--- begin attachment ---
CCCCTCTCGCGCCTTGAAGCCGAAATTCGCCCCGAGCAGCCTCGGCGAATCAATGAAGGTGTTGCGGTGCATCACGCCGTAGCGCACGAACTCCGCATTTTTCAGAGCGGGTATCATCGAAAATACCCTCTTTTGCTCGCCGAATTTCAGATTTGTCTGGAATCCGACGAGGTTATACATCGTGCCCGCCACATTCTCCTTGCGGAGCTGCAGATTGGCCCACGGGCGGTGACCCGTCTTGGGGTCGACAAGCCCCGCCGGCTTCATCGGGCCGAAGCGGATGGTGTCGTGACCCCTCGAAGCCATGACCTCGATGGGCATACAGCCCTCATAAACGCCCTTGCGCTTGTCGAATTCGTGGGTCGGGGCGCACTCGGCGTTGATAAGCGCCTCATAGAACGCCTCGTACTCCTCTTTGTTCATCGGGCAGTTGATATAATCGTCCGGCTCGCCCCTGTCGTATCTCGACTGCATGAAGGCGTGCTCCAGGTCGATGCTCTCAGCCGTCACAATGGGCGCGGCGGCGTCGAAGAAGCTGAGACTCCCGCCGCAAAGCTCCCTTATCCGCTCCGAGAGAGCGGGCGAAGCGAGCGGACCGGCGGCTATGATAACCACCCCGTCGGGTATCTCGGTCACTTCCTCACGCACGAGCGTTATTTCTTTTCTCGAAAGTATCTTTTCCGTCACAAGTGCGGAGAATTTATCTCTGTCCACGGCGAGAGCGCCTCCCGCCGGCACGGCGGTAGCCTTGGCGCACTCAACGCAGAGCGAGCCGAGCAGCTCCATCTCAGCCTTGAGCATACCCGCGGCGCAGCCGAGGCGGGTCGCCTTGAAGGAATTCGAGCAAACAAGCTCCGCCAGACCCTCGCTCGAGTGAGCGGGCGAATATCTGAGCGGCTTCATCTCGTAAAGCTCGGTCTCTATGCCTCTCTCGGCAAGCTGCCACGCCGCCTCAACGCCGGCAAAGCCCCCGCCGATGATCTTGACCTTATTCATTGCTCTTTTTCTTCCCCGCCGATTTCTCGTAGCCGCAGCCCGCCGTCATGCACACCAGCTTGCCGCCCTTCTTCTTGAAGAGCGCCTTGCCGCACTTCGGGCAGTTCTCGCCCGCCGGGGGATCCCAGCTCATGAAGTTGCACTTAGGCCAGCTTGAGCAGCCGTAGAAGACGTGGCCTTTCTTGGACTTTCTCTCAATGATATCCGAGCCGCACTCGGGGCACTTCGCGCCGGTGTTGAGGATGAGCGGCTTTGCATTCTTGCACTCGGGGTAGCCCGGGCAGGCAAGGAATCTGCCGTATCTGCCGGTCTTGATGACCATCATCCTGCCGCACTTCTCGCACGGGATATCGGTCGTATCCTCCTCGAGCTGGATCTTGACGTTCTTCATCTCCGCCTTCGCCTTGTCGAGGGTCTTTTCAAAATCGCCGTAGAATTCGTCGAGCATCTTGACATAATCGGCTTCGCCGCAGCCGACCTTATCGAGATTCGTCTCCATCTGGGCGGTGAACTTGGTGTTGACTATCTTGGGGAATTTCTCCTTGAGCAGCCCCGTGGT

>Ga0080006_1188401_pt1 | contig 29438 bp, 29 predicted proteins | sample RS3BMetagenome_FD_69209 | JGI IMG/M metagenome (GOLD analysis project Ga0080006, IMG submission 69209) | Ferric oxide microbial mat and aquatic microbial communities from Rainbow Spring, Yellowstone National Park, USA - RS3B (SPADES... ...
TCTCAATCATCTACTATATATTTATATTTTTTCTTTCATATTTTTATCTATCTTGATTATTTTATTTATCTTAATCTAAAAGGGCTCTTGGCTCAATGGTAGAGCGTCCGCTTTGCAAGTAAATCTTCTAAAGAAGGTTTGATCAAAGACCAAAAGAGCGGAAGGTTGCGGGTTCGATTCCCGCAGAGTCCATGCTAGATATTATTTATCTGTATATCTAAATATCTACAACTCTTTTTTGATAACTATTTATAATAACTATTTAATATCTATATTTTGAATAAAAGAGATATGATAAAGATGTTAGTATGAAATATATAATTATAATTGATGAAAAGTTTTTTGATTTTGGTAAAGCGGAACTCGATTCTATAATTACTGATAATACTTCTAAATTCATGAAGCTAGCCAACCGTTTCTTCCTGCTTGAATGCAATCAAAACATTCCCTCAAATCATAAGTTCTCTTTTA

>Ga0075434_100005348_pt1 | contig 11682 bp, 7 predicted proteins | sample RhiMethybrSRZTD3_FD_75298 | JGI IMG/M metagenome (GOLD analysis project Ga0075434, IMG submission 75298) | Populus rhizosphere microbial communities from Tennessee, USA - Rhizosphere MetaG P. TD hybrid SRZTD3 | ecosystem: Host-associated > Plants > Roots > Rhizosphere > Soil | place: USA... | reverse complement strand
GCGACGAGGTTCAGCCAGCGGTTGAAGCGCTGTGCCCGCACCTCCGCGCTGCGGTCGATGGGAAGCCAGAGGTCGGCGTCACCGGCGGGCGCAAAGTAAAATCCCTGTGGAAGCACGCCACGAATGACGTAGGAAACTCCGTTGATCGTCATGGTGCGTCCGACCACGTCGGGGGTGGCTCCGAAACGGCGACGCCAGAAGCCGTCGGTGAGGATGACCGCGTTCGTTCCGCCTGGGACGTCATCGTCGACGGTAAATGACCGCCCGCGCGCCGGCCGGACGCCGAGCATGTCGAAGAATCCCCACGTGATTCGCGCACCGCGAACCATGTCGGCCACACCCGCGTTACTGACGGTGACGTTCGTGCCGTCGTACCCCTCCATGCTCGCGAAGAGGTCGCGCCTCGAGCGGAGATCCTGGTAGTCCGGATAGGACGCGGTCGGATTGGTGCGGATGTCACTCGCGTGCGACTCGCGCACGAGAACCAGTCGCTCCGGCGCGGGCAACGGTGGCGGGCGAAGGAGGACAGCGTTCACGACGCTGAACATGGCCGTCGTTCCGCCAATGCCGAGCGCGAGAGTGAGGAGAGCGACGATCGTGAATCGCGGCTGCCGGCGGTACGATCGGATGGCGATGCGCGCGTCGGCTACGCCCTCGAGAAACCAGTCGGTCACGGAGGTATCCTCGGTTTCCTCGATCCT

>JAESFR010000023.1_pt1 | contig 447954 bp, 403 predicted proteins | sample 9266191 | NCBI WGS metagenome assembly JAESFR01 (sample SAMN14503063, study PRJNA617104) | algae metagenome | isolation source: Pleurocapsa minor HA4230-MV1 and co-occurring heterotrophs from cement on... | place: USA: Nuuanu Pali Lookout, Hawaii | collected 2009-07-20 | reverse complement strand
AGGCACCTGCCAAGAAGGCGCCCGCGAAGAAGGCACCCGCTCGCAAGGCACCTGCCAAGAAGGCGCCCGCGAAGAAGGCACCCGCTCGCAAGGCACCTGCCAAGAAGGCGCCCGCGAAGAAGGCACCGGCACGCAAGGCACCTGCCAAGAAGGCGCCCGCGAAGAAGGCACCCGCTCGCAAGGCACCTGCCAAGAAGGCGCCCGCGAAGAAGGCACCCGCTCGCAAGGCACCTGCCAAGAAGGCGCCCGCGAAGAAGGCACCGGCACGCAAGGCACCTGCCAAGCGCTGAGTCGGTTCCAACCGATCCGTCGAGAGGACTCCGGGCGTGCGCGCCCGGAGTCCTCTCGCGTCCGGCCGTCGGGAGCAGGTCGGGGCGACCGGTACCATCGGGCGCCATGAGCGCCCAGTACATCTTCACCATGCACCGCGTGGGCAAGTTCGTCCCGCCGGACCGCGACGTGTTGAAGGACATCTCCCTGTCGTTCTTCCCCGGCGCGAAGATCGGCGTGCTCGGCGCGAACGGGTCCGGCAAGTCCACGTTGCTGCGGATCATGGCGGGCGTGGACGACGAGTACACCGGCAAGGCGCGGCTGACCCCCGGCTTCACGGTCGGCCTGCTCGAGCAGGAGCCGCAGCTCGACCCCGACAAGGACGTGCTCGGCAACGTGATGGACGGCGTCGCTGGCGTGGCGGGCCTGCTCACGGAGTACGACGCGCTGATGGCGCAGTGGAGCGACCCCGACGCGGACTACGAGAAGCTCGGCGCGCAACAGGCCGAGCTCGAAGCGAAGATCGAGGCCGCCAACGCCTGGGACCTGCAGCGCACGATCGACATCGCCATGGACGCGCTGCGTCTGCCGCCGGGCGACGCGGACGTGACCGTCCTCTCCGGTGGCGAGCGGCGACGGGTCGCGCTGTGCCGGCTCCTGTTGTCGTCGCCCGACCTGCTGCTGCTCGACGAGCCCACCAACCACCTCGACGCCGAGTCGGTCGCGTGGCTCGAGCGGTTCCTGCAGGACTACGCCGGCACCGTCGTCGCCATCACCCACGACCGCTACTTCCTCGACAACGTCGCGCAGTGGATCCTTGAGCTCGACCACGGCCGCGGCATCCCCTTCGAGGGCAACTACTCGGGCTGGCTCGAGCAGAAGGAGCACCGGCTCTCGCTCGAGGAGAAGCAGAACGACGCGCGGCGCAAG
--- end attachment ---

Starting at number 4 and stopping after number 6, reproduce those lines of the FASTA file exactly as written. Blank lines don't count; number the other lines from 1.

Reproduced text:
>Ga0075434_100005348_pt1 | contig 11682 bp, 7 predicted proteins | sample RhiMethybrSRZTD3_FD_75298 | JGI IMG/M metagenome (GOLD analysis project Ga0075434, IMG submission 75298) | Populus rhizosphere microbial communities from Tennessee, USA - Rhizosphere MetaG P. TD hybrid SRZTD3 | ecosystem: Host-associated > Plants > Roots > Rhizosphere > Soil | place: USA... | reverse complement strand
GCGACGAGGTTCAGCCAGCGGTTGAAGCGCTGTGCCCGCACCTCCGCGCTGCGGTCGATGGGAAGCCAGAGGTCGGCGTCACCGGCGGGCGCAAAGTAAAATCCCTGTGGAAGCACGCCACGAATGACGTAGGAAACTCCGTTGATCGTCATGGTGCGTCCGACCACGTCGGGGGTGGCTCCGAAACGGCGACGCCAGAAGCCGTCGGTGAGGATGACCGCGTTCGTTCCGCCTGGGACGTCATCGTCGACGGTAAATGACCGCCCGCGCGCCGGCCGGACGCCGAGCATGTCGAAGAATCCCCACGTGATTCGCGCACCGCGAACCATGTCGGCCACACCCGCGTTACTGACGGTGACGTTCGTGCCGTCGTACCCCTCCATGCTCGCGAAGAGGTCGCGCCTCGAGCGGAGATCCTGGTAGTCCGGATAGGACGCGGTCGGATTGGTGCGGATGTCACTCGCGTGCGACTCGCGCACGAGAACCAGTCGCTCCGGCGCGGGCAACGGTGGCGGGCGAAGGAGGACAGCGTTCACGACGCTGAACATGGCCGTCGTTCCGCCAATGCCGAGCGCGAGAGTGAGGAGAGCGACGATCGTGAATCGCGGCTGCCGGCGGTACGATCGGATGGCGATGCGCGCGTCGGCTACGCCCTCGAGAAACCAGTCGGTCACGGAGGTATCCTCGGTTTCCTCGATCCT

>JAESFR010000023.1_pt1 | contig 447954 bp, 403 predicted proteins | sample 9266191 | NCBI WGS metagenome assembly JAESFR01 (sample SAMN14503063, study PRJNA617104) | algae metagenome | isolation source: Pleurocapsa minor HA4230-MV1 and co-occurring heterotrophs from cement on... | place: USA: Nuuanu Pali Lookout, Hawaii | collected 2009-07-20 | reverse complement strand